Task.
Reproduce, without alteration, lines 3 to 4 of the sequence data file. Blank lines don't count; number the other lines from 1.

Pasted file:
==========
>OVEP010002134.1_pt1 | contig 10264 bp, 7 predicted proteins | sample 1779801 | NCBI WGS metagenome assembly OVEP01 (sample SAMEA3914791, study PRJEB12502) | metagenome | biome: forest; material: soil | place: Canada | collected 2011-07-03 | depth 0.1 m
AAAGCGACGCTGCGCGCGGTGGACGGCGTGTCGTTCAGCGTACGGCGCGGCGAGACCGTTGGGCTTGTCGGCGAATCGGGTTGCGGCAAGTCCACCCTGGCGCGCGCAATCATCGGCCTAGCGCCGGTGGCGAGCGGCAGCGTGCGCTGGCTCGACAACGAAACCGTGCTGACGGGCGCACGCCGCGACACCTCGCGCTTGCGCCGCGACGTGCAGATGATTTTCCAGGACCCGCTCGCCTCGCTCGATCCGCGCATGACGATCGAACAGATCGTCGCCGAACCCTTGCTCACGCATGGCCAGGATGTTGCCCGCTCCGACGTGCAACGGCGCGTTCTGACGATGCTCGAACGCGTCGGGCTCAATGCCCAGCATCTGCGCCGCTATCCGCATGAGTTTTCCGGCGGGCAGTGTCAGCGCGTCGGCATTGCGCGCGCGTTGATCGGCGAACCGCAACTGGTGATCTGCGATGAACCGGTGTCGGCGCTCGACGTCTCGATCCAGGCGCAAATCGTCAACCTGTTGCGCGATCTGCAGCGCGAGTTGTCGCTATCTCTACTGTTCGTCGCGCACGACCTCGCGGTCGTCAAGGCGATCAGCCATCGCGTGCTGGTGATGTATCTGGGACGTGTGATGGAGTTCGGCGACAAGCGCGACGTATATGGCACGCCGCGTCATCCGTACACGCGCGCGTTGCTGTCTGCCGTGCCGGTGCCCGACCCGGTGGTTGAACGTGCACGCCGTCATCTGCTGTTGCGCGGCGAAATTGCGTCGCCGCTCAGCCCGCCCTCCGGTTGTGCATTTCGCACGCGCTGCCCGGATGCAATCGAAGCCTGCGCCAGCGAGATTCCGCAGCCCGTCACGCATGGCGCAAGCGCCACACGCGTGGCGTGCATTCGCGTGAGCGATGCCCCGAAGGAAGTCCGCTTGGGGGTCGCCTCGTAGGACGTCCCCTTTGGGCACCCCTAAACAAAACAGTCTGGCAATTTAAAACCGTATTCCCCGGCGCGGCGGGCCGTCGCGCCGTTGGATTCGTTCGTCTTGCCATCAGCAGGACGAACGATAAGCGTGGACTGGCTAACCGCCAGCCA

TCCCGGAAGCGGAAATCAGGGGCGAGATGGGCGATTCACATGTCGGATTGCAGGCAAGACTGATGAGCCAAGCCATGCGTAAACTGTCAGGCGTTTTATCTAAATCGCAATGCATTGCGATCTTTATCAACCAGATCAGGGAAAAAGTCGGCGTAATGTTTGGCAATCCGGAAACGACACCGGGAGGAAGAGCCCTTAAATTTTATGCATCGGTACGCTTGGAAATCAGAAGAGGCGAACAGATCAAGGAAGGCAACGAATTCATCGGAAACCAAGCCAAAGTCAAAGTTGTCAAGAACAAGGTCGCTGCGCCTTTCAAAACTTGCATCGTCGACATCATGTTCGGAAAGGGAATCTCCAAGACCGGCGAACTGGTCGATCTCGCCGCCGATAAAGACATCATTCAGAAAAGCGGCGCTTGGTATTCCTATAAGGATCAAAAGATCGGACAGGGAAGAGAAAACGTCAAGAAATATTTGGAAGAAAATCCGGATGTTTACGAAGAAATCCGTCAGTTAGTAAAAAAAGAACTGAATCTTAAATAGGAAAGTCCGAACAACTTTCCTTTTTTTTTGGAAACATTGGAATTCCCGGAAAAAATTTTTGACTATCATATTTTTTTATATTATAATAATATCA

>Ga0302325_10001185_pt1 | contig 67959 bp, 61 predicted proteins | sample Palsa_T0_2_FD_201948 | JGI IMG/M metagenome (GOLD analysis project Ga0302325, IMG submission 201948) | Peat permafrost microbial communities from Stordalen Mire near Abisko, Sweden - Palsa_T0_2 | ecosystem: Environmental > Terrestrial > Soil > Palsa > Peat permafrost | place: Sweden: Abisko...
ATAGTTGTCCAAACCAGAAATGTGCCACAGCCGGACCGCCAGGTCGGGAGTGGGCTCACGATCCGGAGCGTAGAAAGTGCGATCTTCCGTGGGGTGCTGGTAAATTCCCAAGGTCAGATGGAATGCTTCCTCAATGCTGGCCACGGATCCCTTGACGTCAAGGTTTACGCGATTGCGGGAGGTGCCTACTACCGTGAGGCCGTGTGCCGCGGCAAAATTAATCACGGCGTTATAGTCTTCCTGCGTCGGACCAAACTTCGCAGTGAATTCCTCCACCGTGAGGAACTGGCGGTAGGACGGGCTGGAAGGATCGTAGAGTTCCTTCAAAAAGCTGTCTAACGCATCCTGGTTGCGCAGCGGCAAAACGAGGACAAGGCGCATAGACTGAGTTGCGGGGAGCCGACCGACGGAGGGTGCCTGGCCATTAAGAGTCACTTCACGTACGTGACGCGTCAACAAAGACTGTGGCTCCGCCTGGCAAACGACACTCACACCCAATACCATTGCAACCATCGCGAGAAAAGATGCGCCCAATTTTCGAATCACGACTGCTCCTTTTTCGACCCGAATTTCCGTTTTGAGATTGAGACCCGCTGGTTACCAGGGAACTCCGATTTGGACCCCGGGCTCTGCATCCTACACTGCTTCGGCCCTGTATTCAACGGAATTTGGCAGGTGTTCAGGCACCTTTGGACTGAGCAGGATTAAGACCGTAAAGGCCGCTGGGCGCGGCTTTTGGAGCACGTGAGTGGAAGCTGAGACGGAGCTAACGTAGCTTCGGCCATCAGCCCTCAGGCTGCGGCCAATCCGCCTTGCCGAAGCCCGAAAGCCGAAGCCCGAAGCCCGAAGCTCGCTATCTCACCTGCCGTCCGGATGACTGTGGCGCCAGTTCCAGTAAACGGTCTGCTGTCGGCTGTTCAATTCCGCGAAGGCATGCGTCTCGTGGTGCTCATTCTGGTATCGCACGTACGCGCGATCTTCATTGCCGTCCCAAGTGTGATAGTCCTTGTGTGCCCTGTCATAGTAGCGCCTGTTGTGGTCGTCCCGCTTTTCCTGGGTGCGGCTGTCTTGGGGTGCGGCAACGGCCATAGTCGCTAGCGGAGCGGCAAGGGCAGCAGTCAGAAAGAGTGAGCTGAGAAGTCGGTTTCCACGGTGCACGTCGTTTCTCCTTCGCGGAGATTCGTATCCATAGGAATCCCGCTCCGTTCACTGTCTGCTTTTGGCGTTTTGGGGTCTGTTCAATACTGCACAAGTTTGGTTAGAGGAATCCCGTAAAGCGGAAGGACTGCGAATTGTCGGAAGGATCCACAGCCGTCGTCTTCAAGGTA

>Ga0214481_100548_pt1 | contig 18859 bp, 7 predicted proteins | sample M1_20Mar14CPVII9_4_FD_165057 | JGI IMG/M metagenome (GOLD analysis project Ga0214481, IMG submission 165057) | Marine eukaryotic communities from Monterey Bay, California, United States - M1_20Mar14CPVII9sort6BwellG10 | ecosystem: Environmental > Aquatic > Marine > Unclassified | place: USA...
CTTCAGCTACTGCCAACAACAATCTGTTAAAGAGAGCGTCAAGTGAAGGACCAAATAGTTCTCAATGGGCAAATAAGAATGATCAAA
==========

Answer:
TCCCGGAAGCGGAAATCAGGGGCGAGATGGGCGATTCACATGTCGGATTGCAGGCAAGACTGATGAGCCAAGCCATGCGTAAACTGTCAGGCGTTTTATCTAAATCGCAATGCATTGCGATCTTTATCAACCAGATCAGGGAAAAAGTCGGCGTAATGTTTGGCAATCCGGAAACGACACCGGGAGGAAGAGCCCTTAAATTTTATGCATCGGTACGCTTGGAAATCAGAAGAGGCGAACAGATCAAGGAAGGCAACGAATTCATCGGAAACCAAGCCAAAGTCAAAGTTGTCAAGAACAAGGTCGCTGCGCCTTTCAAAACTTGCATCGTCGACATCATGTTCGGAAAGGGAATCTCCAAGACCGGCGAACTGGTCGATCTCGCCGCCGATAAAGACATCATTCAGAAAAGCGGCGCTTGGTATTCCTATAAGGATCAAAAGATCGGACAGGGAAGAGAAAACGTCAAGAAATATTTGGAAGAAAATCCGGATGTTTACGAAGAAATCCGTCAGTTAGTAAAAAAAGAACTGAATCTTAAATAGGAAAGTCCGAACAACTTTCCTTTTTTTTTGGAAACATTGGAATTCCCGGAAAAAATTTTTGACTATCATATTTTTTTATATTATAATAATATCA

>Ga0302325_10001185_pt1 | contig 67959 bp, 61 predicted proteins | sample Palsa_T0_2_FD_201948 | JGI IMG/M metagenome (GOLD analysis project Ga0302325, IMG submission 201948) | Peat permafrost microbial communities from Stordalen Mire near Abisko, Sweden - Palsa_T0_2 | ecosystem: Environmental > Terrestrial > Soil > Palsa > Peat permafrost | place: Sweden: Abisko...